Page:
- Experts are warning people to take precautions this July Fourth weekend amid a surge in new COVID-19 cases.
- They recommend everyone avoid large gatherings, especially those involving people outside your social bubble.
- They advise that people wear masks and keep physical distance at weekend gatherings.
- They also recommend that tables be set up more than 6 feet apart and people go in groups to a separate table to pick up food and drink.
“Safe and sane” is taking on a new meaning this Fourth of July.
The safety guidance usually recommended for fireworks may need to be applied to every aspect of this holiday weekend, health experts say.
This year, a safe celebration will require strategizing everything from where to sit in the park to how to dish out food to whether to leave the house at all.
As the country prepares to celebrate nearly 244 years of independence, it’s under siege from a growing spike in COVID-19 cases.
Part of that uptick is likely due to large gatherings of people, often without face masks, experts have said.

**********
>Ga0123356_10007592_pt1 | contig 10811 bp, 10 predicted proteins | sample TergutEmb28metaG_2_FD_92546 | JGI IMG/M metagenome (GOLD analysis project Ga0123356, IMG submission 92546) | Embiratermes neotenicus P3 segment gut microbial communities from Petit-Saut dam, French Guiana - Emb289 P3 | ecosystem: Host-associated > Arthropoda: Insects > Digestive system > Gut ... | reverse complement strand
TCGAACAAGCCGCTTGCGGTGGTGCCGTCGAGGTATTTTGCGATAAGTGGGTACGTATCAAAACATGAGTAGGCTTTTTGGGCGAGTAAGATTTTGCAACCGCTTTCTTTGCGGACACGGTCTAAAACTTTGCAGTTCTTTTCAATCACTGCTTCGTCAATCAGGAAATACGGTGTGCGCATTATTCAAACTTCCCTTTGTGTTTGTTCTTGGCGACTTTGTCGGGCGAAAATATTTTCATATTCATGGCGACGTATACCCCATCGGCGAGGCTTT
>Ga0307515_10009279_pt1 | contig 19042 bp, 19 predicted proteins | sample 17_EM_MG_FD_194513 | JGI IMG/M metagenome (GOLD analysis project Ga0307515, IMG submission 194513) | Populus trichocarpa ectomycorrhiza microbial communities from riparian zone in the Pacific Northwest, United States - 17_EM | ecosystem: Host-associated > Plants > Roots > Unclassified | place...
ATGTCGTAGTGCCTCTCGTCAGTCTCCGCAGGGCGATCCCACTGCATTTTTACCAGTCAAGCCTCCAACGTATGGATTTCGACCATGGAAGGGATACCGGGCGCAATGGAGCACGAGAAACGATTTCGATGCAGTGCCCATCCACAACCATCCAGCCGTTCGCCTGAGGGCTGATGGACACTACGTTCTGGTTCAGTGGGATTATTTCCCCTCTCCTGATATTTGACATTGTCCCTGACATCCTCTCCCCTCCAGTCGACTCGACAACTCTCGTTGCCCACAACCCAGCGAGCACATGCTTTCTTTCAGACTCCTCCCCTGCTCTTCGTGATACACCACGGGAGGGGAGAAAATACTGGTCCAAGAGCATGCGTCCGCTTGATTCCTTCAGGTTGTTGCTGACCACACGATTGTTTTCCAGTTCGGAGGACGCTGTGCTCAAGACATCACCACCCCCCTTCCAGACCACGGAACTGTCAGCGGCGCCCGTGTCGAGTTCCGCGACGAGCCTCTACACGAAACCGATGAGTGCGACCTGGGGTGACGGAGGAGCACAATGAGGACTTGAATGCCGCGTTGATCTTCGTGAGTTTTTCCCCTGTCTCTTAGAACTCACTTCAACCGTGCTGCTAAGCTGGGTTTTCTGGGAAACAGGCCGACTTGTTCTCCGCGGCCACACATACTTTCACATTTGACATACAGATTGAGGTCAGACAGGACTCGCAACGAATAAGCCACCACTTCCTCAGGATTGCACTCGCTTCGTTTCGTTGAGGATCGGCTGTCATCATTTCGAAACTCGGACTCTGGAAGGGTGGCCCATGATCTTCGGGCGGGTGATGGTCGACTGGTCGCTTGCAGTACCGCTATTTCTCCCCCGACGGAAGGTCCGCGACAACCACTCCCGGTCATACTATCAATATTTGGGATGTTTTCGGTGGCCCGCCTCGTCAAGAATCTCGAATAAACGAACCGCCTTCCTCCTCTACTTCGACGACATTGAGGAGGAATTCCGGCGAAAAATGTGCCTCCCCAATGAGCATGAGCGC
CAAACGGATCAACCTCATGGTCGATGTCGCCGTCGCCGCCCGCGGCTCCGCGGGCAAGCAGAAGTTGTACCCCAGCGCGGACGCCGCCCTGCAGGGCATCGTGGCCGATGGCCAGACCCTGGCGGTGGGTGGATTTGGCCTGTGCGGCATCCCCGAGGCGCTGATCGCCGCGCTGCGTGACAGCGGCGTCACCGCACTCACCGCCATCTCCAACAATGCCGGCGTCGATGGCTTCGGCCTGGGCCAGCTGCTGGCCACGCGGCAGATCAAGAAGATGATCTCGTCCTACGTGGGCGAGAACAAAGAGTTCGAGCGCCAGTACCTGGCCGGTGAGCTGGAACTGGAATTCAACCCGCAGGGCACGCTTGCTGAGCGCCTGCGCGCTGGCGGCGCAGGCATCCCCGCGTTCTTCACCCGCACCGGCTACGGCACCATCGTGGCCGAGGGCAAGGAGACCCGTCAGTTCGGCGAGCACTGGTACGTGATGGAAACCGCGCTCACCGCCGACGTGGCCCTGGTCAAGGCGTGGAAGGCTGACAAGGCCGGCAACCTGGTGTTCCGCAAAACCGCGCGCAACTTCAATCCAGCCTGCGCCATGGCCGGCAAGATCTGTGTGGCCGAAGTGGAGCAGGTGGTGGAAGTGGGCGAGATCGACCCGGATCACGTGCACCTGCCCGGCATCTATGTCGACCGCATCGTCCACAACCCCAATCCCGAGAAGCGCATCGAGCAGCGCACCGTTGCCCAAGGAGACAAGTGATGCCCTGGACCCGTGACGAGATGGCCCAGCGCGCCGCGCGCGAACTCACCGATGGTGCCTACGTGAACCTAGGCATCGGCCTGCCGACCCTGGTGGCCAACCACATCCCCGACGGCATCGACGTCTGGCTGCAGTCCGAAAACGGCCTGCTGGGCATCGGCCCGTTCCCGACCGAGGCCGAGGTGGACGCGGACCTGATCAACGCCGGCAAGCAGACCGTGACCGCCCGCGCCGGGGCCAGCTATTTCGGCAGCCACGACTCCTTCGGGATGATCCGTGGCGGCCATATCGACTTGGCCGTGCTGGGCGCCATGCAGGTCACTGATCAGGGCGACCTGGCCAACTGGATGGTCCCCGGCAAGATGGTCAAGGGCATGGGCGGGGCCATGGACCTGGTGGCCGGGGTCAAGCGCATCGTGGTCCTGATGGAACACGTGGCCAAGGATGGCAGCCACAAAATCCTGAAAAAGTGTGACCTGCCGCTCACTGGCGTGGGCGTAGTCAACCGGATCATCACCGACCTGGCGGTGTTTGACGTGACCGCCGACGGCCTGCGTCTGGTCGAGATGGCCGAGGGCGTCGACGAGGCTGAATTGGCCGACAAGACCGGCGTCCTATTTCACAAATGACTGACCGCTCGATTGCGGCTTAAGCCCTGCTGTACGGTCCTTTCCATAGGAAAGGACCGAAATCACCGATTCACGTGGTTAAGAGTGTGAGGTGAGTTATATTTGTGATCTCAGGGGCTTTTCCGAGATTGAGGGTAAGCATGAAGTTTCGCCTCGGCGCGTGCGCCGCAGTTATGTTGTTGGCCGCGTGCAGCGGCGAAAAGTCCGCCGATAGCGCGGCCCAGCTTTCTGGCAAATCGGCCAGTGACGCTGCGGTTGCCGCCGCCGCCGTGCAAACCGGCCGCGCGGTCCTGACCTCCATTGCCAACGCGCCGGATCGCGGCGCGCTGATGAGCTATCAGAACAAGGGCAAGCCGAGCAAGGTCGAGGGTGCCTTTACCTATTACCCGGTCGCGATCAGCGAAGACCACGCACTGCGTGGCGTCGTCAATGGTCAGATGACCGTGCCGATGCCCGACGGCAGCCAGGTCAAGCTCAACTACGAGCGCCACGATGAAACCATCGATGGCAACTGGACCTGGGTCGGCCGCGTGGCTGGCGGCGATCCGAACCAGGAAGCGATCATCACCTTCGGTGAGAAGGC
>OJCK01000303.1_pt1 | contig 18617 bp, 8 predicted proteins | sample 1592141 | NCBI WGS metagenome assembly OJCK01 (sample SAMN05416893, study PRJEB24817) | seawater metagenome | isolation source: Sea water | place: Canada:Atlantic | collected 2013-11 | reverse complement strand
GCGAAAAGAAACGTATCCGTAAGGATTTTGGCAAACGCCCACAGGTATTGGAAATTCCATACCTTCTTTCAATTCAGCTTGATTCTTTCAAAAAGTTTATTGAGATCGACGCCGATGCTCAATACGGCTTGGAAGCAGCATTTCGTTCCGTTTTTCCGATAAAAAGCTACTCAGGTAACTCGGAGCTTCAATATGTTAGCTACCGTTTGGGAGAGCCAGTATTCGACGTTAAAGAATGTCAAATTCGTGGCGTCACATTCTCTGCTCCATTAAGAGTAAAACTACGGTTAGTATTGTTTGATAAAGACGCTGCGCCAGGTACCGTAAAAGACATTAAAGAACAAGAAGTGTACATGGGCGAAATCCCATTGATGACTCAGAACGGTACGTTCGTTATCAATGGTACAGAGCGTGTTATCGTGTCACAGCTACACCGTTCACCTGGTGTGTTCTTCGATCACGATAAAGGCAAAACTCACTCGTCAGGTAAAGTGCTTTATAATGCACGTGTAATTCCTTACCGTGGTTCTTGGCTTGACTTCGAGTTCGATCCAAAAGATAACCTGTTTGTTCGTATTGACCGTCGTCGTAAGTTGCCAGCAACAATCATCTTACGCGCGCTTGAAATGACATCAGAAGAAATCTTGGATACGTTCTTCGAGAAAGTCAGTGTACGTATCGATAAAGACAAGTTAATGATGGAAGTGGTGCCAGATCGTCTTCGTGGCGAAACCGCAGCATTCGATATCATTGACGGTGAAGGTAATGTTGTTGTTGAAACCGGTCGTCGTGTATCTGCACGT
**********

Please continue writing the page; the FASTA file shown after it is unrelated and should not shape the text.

Crowded Fourth of July celebrations or large family gatherings could accelerate it.
California has cited large gatherings as factors leading to outbreaks in several counties.
“One of the areas of biggest concern as it relates to the spread of COVID-19 in this state remains family gatherings,” Gov. Gavin Newsom said on Tuesday.
“If individuals fail to comply with social distancing guidelines and fail to wear masks, then we will likely see a surge in cases similar to what we started to see about 2 weeks following the Memorial Day holiday,” Amira Roess, PhD, MPH, a professor of global health and epidemiology at George Mason University in Virginia, told Healthline.
If done safely, health experts say small, outdoor, face-masked, spaced-out, carefully thought-through gatherings may be possible — at least in some regions.
To mitigate risk, experts recommend taking into account several key factors when deciding whether and how to have a safe and sane July Fourth amid a global pandemic.
Perhaps the chief factor: where you live.
Is your community at low risk?
There are several tools to help assess the spread of the virus in your locale, including a new map launched by Harvard’s Global Health Institute in Massachusetts.
On the map, large swaths of counties in the South and Arizona are red, indicating a high number of new cases per day proportionate to the population.
A number of counties are orange in Southern California and Texas, as well as red and orange dots scattered in the Northwest and Midwest. Other regions, like much of New England and upstate New York, are green.